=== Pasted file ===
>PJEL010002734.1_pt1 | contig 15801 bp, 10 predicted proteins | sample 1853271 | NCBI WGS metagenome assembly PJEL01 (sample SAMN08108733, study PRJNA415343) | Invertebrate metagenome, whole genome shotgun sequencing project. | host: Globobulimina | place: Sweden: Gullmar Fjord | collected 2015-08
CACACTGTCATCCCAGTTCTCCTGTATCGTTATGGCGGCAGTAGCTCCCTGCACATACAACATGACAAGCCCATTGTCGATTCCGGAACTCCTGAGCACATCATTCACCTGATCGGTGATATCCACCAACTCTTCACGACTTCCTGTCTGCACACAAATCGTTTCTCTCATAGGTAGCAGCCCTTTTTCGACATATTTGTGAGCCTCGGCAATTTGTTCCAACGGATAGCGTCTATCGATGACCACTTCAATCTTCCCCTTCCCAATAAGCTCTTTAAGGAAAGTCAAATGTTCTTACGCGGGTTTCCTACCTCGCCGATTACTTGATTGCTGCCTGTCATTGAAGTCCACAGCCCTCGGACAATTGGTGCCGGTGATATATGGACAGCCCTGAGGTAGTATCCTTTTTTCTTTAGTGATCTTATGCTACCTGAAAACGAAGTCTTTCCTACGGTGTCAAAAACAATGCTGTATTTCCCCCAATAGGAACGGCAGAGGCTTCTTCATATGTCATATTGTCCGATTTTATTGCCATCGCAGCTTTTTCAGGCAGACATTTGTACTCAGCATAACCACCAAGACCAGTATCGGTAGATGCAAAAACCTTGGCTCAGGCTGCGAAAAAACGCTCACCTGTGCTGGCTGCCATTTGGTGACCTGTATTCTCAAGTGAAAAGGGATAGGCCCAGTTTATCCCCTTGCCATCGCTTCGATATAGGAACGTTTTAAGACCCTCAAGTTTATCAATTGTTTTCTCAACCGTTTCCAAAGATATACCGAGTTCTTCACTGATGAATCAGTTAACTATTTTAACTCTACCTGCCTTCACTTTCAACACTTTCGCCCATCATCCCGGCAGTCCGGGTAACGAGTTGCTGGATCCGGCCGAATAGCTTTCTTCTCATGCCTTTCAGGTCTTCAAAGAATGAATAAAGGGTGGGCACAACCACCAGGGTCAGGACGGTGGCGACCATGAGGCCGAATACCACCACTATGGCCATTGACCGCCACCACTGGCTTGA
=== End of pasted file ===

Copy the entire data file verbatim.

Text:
>PJEL010002734.1_pt1 | contig 15801 bp, 10 predicted proteins | sample 1853271 | NCBI WGS metagenome assembly PJEL01 (sample SAMN08108733, study PRJNA415343) | Invertebrate metagenome, whole genome shotgun sequencing project. | host: Globobulimina | place: Sweden: Gullmar Fjord | collected 2015-08
CACACTGTCATCCCAGTTCTCCTGTATCGTTATGGCGGCAGTAGCTCCCTGCACATACAACATGACAAGCCCATTGTCGATTCCGGAACTCCTGAGCACATCATTCACCTGATCGGTGATATCCACCAACTCTTCACGACTTCCTGTCTGCACACAAATCGTTTCTCTCATAGGTAGCAGCCCTTTTTCGACATATTTGTGAGCCTCGGCAATTTGTTCCAACGGATAGCGTCTATCGATGACCACTTCAATCTTCCCCTTCCCAATAAGCTCTTTAAGGAAAGTCAAATGTTCTTACGCGGGTTTCCTACCTCGCCGATTACTTGATTGCTGCCTGTCATTGAAGTCCACAGCCCTCGGACAATTGGTGCCGGTGATATATGGACAGCCCTGAGGTAGTATCCTTTTTTCTTTAGTGATCTTATGCTACCTGAAAACGAAGTCTTTCCTACGGTGTCAAAAACAATGCTGTATTTCCCCCAATAGGAACGGCAGAGGCTTCTTCATATGTCATATTGTCCGATTTTATTGCCATCGCAGCTTTTTCAGGCAGACATTTGTACTCAGCATAACCACCAAGACCAGTATCGGTAGATGCAAAAACCTTGGCTCAGGCTGCGAAAAAACGCTCACCTGTGCTGGCTGCCATTTGGTGACCTGTATTCTCAAGTGAAAAGGGATAGGCCCAGTTTATCCCCTTGCCATCGCTTCGATATAGGAACGTTTTAAGACCCTCAAGTTTATCAATTGTTTTCTCAACCGTTTCCAAAGATATACCGAGTTCTTCACTGATGAATCAGTTAACTATTTTAACTCTACCTGCCTTCACTTTCAACACTTTCGCCCATCATCCCGGCAGTCCGGGTAACGAGTTGCTGGATCCGGCCGAATAGCTTTCTTCTCATGCCTTTCAGGTCTTCAAAGAATGAATAAAGGGTGGGCACAACCACCAGGGTCAGGACGGTGGCGACCATGAGGCCGAATACCACCACTATGGCCATTGACCGCCACCACTGGCTTGA